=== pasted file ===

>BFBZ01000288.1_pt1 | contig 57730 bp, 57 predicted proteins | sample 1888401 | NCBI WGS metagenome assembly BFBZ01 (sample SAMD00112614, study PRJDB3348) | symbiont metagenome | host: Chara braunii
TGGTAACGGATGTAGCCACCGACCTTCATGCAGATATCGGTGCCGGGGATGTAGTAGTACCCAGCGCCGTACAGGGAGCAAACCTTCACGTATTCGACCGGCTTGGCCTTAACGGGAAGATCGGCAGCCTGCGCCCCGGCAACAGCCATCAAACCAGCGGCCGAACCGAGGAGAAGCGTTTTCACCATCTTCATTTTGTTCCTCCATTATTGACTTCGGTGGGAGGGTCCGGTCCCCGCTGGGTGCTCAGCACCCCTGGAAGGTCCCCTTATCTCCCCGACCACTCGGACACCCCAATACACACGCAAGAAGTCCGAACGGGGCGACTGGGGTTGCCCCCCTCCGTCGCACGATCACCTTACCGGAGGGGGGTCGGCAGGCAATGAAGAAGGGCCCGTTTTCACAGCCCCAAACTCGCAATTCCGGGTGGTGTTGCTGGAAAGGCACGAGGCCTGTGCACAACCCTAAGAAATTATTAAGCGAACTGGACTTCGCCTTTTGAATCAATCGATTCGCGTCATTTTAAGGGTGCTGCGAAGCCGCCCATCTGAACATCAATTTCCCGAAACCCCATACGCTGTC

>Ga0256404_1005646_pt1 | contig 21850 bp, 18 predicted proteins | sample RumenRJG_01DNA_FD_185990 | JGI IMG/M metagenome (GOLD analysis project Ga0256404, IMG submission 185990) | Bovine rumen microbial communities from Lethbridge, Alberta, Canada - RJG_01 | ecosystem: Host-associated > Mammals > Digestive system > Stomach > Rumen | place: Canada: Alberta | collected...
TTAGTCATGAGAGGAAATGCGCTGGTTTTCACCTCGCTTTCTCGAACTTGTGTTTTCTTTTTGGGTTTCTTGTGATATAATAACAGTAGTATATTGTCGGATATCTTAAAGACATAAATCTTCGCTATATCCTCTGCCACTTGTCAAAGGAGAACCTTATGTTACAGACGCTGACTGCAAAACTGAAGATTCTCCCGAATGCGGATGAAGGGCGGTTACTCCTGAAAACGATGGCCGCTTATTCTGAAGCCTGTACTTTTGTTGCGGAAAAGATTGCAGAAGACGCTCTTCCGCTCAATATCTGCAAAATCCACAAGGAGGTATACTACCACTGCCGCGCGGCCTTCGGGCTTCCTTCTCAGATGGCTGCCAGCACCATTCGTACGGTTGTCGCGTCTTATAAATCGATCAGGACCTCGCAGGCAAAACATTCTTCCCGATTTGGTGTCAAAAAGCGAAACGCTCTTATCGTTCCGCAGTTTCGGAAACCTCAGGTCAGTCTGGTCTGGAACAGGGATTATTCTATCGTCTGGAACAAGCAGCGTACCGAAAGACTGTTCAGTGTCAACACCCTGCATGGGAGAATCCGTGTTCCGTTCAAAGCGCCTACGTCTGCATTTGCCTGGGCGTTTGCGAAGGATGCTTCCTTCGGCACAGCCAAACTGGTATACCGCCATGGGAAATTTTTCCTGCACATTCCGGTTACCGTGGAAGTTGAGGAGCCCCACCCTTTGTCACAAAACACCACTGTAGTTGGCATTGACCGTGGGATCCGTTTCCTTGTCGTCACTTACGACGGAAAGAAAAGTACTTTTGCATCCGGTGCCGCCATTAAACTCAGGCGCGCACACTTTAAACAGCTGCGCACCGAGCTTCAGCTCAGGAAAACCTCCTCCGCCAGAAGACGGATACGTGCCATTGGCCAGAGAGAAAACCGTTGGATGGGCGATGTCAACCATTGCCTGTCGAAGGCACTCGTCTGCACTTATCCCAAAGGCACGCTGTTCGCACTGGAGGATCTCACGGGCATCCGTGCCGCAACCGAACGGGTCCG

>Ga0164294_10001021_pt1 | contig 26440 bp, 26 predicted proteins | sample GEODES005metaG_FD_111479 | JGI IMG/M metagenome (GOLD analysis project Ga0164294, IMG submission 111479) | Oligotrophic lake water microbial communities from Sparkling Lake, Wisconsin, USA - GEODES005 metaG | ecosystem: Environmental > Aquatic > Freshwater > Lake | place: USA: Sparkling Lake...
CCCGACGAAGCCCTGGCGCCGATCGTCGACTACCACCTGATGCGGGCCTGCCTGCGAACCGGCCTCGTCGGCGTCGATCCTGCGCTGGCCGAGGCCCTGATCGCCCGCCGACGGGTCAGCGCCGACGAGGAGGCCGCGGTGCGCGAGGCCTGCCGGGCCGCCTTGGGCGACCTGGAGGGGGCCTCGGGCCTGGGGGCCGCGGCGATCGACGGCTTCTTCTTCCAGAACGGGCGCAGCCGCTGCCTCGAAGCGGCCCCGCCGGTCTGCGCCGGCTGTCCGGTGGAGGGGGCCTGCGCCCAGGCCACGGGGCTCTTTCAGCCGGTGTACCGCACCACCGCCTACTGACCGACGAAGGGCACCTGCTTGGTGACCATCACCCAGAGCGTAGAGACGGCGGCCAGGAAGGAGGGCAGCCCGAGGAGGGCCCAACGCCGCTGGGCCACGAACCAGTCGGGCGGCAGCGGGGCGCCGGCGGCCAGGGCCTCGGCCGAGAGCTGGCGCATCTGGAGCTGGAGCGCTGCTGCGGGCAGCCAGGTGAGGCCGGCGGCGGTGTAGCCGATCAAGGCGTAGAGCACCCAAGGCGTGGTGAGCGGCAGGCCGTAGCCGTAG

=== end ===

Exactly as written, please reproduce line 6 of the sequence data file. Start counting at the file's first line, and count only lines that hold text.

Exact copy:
CCCGACGAAGCCCTGGCGCCGATCGTCGACTACCACCTGATGCGGGCCTGCCTGCGAACCGGCCTCGTCGGCGTCGATCCTGCGCTGGCCGAGGCCCTGATCGCCCGCCGACGGGTCAGCGCCGACGAGGAGGCCGCGGTGCGCGAGGCCTGCCGGGCCGCCTTGGGCGACCTGGAGGGGGCCTCGGGCCTGGGGGCCGCGGCGATCGACGGCTTCTTCTTCCAGAACGGGCGCAGCCGCTGCCTCGAAGCGGCCCCGCCGGTCTGCGCCGGCTGTCCGGTGGAGGGGGCCTGCGCCCAGGCCACGGGGCTCTTTCAGCCGGTGTACCGCACCACCGCCTACTGACCGACGAAGGGCACCTGCTTGGTGACCATCACCCAGAGCGTAGAGACGGCGGCCAGGAAGGAGGGCAGCCCGAGGAGGGCCCAACGCCGCTGGGCCACGAACCAGTCGGGCGGCAGCGGGGCGCCGGCGGCCAGGGCCTCGGCCGAGAGCTGGCGCATCTGGAGCTGGAGCGCTGCTGCGGGCAGCCAGGTGAGGCCGGCGGCGGTGTAGCCGATCAAGGCGTAGAGCACCCAAGGCGTGGTGAGCGGCAGGCCGTAGCCGTAG